Nuts and Bolts – How to Develop a Mission Statement pt. 2

By Dean Inserra

Keep it simple

The simplest task for a church planter should be choosing a mission statement.

Why? It has already been chosen for all local churches. We call it the Great Commission. It is interesting that “Sunday School answers” get a bad rap, when those very answers are usually true. When it comes to your mission statement, you need to refer back to the old Sunday School answers you now (for reasons unknown) make fun of in your small group.

The answer is this: the Great Commission is your mission statement.

If it is something different, we probably don’t need to be funding you as a new church start, because you aren’t necessary. If it is something different, you are probably a church split pretending to be a plant, or you just really want to be in charge somewhere.

Do not complicate matters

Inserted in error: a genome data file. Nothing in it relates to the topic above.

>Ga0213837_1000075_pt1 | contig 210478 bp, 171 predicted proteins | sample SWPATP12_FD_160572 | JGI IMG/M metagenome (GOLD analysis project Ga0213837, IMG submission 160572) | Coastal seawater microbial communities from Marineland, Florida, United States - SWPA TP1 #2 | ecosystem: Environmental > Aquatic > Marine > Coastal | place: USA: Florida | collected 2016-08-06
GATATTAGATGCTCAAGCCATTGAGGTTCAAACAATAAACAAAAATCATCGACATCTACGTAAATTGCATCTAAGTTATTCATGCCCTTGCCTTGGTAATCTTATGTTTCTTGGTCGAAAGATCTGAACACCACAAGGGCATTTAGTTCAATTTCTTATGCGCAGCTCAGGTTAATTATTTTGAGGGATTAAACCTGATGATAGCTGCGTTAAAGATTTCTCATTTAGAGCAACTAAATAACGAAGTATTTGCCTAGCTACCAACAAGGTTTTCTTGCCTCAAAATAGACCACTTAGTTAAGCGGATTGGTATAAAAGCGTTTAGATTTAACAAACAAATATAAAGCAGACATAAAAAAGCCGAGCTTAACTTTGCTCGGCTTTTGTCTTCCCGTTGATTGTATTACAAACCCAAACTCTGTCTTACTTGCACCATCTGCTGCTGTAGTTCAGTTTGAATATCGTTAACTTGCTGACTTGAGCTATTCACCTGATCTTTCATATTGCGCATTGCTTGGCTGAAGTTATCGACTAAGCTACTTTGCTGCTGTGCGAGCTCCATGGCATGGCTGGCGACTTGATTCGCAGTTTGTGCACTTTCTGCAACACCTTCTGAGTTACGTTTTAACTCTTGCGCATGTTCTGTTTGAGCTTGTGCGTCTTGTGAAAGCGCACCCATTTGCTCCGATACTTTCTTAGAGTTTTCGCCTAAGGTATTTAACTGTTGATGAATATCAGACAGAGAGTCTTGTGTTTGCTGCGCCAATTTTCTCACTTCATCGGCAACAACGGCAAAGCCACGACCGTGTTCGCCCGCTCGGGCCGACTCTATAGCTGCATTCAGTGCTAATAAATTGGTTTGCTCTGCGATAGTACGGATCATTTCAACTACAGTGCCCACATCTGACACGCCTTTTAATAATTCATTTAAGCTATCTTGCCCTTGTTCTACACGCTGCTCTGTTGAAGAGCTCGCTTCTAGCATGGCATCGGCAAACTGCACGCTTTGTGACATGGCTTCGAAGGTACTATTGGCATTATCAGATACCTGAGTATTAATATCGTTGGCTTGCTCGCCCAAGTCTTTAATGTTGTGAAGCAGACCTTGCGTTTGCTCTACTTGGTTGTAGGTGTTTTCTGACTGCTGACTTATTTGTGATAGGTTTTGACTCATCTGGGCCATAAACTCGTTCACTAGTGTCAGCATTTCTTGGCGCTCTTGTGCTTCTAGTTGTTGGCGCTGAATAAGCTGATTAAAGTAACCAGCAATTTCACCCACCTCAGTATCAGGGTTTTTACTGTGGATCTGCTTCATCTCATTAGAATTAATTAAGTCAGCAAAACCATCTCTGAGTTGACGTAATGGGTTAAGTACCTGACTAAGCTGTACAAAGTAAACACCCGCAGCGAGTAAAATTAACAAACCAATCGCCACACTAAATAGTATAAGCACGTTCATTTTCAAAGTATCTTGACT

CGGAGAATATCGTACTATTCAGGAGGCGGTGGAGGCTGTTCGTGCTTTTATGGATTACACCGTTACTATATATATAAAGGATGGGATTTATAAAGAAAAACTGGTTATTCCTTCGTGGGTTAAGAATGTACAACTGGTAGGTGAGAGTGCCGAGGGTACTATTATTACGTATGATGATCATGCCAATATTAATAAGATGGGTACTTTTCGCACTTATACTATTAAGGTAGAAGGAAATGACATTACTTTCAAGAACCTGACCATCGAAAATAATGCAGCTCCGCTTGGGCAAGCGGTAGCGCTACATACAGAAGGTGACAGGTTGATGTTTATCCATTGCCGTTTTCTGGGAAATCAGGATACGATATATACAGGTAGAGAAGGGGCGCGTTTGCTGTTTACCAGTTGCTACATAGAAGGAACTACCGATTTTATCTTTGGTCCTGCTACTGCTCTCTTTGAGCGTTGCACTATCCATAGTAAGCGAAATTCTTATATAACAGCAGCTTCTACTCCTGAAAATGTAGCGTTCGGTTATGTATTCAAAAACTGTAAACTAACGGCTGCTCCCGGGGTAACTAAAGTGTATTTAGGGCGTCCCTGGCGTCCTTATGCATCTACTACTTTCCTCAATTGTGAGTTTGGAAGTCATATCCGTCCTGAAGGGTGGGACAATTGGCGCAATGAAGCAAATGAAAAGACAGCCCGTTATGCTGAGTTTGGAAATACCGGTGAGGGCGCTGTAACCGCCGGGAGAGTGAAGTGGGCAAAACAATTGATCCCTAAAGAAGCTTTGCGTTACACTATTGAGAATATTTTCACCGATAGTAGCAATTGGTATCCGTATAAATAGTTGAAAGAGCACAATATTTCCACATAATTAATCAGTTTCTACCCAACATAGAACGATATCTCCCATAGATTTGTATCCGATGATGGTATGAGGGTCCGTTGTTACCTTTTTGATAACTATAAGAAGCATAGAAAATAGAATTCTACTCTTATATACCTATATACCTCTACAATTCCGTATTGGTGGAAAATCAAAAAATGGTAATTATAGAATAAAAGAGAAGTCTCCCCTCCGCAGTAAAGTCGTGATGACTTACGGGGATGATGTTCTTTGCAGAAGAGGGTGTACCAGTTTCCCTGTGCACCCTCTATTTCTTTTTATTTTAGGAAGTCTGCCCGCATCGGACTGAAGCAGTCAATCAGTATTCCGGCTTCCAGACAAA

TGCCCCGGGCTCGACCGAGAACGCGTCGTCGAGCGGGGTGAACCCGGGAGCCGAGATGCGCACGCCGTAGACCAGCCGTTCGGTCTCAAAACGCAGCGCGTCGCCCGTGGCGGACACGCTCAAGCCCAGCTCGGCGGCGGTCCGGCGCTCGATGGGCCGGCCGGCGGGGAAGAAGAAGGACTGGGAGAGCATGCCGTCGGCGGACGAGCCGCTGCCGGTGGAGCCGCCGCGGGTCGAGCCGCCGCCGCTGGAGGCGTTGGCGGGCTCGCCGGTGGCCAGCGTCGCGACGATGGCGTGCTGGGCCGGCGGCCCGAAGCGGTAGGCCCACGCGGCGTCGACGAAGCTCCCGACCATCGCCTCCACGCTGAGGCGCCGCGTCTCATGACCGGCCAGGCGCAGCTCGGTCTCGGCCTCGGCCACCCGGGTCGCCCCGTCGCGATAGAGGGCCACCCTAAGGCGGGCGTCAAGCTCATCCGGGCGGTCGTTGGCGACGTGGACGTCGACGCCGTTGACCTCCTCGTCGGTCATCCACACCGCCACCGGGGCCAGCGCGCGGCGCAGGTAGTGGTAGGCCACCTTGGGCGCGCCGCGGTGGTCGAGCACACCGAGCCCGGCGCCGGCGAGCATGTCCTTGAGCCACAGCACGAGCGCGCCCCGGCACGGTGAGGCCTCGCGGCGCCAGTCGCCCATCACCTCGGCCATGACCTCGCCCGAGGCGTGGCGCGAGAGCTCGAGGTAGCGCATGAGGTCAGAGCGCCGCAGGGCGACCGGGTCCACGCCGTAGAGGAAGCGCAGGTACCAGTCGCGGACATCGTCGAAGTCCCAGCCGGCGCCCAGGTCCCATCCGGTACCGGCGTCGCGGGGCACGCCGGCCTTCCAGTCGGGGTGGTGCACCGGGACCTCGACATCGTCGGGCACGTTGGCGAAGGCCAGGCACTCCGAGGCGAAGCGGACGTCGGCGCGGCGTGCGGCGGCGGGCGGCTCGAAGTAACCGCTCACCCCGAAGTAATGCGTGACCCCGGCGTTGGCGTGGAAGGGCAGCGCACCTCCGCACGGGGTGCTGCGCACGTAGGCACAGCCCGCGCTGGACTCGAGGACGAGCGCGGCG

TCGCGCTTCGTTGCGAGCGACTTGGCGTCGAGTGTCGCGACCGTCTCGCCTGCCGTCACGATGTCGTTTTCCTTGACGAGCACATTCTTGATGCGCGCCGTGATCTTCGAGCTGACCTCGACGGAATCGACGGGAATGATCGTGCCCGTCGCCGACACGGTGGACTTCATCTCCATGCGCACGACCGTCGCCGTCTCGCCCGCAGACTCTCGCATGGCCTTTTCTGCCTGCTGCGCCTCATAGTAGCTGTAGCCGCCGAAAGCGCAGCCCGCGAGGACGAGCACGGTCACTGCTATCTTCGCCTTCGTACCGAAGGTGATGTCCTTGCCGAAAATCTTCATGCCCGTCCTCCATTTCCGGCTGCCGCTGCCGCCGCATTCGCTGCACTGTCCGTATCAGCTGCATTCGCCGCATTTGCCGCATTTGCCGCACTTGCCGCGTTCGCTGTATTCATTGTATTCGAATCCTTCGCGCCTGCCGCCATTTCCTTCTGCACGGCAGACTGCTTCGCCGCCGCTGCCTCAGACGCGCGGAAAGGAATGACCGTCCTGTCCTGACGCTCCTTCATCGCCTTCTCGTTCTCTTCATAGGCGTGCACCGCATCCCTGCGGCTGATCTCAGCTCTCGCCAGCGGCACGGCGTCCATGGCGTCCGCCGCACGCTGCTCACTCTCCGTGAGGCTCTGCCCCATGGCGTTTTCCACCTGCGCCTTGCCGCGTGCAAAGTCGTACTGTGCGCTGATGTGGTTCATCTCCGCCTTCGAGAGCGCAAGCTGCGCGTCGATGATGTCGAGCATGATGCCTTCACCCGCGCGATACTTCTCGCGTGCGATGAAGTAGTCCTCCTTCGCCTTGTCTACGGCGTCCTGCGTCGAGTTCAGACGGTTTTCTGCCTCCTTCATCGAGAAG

The reason why the mission statement gets so complicated is because we are letting buzzwords from the Christian subculture influence us more than the Bible.

In the Great Commission we see evangelism and discipleship linked together to give Christians their mission to fulfill as the Church. The more you get caught in semantics, the more likely you are to miss the point. As you develop the mission statement, refuse to allow people at the table to get off track about why you are planting in the first place. Yes, use your own wording that is appropriate and understandable for your context, but don’t reinvent the wheel. Nobody in your town thinks your mission statement is as cool as you do, so don’t try so hard to be trendy. Try hard to be focused, clear, and most of all, biblical.

If you started the church because of the Great Commission, creating your mission statement will only be stressful if you complicate matters. Reach the lost and equip disciples to make disciples. That’s a mission worth giving one’s life to make happen, by God’s grace.

Published June 3, 2015

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Dean Inserra

Dean Inserra is the founding and lead pastor of City Church in Tallahassee, Fla. He is a graduate of Liberty University with a degree in Biblical Studies. Dean is a member of the advisory council for the Ethics & Religious Liberty Commission. He is married to Krissie and they have three children.